a closet for the hall
Oh this was the saddest wee wardrobe when we rescued it last week! It was lying, flat on its back, amidst recently mown grass. There were wet splotches of grass clippings all over it – as if it had been the victim of grassball fight. And its back was positively soggy with the damp.
And yet, it has some very sweet features. I think it’s probably a 1950s number? The top of the drawer section is silky oak – it was this that prompted me to stand her up and take a closer look – I do so love silky oak. The side props of the mirror are nicely grooved. Instead of a handle, there’s a very neat scoop for the your hand. And the drawers – their groovy geometric aesthetic is very nice but the knobs do need a bit more knobbiness to be truly useful. I know a fellow who will really struggle with those flattish wooden bits.
Inside is very clean and crisp, the little hanging rail coming down the middle and pointing towards the front door. Perfect for hanging our coats! I like that orientation – you don’t have the problem of there not being enough shoulder room for modern coathangers in old wardrobes – and it pulls out so you can see where your coat is rather than peering and groping amongst the others. There’s plenty of space at the bottom for Abby’s enormous school backpack. And those three drawers – scarves, gloves and squishy hats.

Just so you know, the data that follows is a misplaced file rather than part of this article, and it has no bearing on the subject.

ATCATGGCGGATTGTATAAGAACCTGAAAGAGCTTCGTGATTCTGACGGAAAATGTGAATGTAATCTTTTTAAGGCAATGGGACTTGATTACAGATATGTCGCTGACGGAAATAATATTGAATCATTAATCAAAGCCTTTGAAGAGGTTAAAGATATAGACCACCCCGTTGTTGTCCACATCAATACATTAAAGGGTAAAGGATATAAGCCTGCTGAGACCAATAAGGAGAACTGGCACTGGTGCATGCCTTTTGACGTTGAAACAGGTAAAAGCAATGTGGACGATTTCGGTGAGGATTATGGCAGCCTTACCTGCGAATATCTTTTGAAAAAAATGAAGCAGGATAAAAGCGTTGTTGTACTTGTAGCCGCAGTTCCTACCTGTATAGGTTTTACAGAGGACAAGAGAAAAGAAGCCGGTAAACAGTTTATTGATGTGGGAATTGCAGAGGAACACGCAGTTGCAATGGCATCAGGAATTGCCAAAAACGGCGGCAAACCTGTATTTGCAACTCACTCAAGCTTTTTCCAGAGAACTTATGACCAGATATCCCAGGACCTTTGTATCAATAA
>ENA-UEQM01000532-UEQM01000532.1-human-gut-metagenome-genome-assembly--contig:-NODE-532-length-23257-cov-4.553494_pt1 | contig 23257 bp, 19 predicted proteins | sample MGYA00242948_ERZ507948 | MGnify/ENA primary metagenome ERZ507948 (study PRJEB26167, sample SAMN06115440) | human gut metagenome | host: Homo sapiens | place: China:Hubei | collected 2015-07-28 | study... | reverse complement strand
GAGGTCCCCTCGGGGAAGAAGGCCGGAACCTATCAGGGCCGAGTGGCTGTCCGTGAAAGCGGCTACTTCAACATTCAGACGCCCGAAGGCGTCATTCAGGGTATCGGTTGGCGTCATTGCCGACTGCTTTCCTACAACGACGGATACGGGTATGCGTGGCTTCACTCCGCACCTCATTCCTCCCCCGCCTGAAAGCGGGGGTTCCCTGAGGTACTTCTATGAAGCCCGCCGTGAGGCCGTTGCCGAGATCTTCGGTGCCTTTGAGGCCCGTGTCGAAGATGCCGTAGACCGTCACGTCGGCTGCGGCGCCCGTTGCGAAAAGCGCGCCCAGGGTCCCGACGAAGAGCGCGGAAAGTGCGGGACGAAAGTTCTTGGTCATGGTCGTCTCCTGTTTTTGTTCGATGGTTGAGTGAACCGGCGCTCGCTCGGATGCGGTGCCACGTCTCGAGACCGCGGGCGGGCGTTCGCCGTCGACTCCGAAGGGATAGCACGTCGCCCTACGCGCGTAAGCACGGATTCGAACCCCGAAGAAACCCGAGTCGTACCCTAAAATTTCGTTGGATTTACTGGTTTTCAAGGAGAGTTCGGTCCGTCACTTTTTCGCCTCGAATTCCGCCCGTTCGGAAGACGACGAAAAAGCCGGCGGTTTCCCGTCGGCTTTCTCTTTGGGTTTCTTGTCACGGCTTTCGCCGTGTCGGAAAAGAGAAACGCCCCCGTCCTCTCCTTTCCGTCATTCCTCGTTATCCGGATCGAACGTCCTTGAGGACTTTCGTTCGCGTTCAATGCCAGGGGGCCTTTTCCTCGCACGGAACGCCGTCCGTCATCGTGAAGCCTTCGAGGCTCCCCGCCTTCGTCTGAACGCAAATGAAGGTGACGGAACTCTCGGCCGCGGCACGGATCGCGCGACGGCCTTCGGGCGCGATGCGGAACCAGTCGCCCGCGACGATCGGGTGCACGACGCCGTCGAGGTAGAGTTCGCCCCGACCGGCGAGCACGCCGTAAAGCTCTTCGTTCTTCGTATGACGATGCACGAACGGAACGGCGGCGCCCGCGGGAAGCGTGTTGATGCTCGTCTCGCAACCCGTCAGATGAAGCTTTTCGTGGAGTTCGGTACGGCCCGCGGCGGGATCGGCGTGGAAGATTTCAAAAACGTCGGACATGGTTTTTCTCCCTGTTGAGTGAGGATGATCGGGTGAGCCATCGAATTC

Unfortunately, the finish required more than just my favourite metho and steel wool. And whilst the wood is quite soft and the varnish thin, it still needs a good three applications of stripper to get it all off. Whilst holding that scraping blade as f —- l —- a —- t as possible. When some varnish comes off in a long, wide ribbon I practically clap my hands with glee.
Now, after two days stripping and scrapping the varnish is off! Next is a good scrub down with the metho and steel wool and then … why, Danish oil of course!
She’ll be in by the weekend :-) Sometimes, I do think I should take a photo of my finds in situ and then a photo of them when I’ve brought them back to life, and then pop them in the original owner’s letter box. tee! hee! hee! But that might be a bit cheeky :-)
Instead I shall simply relish the thrill of finding something beautiful and useful in the wild and be grateful for the wonderful sharing of goods that hard rubbish affords! Honestly, it’s my favourite way to “shop”!